Article Abstract

Gastroesophageal reflux in cystic fibrosis across the age spectrum

Authors: Frederick W. Woodley, Don Hayes Jr, Benjamin T. Kopp, Melissa Moore-Clingenpeel, Rodrigo Strehl Machado, Christopher J. Nemastil, Sudarshan Jadcherla, Carlo Di Lorenzo, Ajay Kaul, Hayat Mousa

Abstract

Background: Scientific advances have improved longevity in cystic fibrosis (CF) patients and many of these patients can expect to experience age-related gastrointestinal co-morbidities. We aimed to assess the extent to which age might impact gastroesophageal reflux (GER) in patients with CF.
Methods: Our esophageal pH-multichannel intraluminal impedance monitoring database was searched for tracings belonging to CF patients ≥2 years old without prior fundoplication and not taking anti-reflux medications immediately prior (within 7 days) and during the study. Tracings were retrospectively analyzed; Impedance and pH variables were evaluated with respect to age and pulmonary function.
Results: Twenty-eight patients were enrolled; 16 children (3.1–17.7 years) and 12 adults (18.2–48.9 years). Among pH probe parameters, correlation analysis showed DeMeester score (P=0.011) and number of acid reflux events lasting >5 minutes (P=0.047) to be significantly correlated with age. Age was not significantly correlated with any of the impedance parameters. Age was negatively correlated with baseline impedance (BI) in the distal esophagus (r=−0.424, P=0.023) and BI was negatively correlated with several pH parameters, including reflux index (r=−0.553, P=0.002), number of total acid reflux events (r=−0.576, P=0.001), number of acid reflux events lasting >5 minutes (r=−0.534, P=0.003), and DeMeester score (r=−0.510, P=0.006). Pulmonary function (percent predicted forced expiratory volume in one minute; ppFEV1) was negatively correlated with age (r=−0.494, P=0.0007). The interaction of age and ppFEV1 and any of the reflux parameters, however, was not significant (P>0.05); the strongest evidence for an interaction was found for the number of acid reflux events reaching the proximal esophagus, but this interaction still did not reach statistical significance (P=0.070).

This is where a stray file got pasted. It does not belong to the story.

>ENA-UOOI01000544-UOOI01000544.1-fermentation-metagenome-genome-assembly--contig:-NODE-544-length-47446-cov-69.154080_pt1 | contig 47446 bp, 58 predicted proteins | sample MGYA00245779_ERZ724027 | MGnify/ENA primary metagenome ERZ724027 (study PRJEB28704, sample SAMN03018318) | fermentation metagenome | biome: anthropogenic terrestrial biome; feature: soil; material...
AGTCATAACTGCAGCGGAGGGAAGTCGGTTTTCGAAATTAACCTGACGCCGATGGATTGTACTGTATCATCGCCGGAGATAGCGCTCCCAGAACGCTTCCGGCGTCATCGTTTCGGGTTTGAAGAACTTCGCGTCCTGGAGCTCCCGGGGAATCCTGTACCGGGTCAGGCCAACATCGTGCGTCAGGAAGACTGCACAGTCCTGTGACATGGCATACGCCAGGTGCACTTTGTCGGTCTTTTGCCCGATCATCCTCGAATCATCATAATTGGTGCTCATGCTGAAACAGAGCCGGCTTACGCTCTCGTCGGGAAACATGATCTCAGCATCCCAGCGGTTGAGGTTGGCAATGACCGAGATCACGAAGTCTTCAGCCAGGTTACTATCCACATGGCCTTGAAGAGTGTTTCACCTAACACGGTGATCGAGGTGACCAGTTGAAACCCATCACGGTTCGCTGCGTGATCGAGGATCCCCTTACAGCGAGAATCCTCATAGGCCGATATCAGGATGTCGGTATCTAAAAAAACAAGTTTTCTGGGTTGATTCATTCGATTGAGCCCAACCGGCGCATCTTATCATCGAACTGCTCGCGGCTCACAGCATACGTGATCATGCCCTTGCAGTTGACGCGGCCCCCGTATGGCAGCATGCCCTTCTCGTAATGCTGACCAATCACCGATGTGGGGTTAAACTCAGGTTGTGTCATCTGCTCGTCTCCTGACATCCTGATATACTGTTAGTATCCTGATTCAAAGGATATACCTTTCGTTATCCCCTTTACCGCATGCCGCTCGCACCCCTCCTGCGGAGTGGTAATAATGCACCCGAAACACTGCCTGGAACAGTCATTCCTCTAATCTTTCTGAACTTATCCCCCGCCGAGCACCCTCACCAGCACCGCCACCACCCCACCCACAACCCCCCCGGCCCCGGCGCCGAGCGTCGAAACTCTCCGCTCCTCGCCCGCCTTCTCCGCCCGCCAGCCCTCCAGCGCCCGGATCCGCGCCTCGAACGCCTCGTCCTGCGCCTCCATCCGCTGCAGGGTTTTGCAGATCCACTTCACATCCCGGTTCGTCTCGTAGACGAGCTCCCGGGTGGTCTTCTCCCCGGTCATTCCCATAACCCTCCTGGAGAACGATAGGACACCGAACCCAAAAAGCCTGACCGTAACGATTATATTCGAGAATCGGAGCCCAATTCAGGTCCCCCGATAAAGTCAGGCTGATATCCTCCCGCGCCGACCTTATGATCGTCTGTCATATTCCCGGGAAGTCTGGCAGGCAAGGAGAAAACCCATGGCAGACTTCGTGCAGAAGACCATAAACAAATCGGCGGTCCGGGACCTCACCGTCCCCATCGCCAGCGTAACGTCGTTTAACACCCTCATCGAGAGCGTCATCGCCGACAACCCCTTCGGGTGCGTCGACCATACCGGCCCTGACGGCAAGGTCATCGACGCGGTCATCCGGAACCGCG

Conclusions: In a small cohort, we found evidence that age may be associated with increased acid exposure and that both age and increased acid exposure are associated with reduced BI in the distal esophagus. The negative relationship between pulmonary function and age in our cohort is not related to GER. This pilot study supports the need for esophageal assessment and treatment of GER as standard components of clinical care for an aging CF population.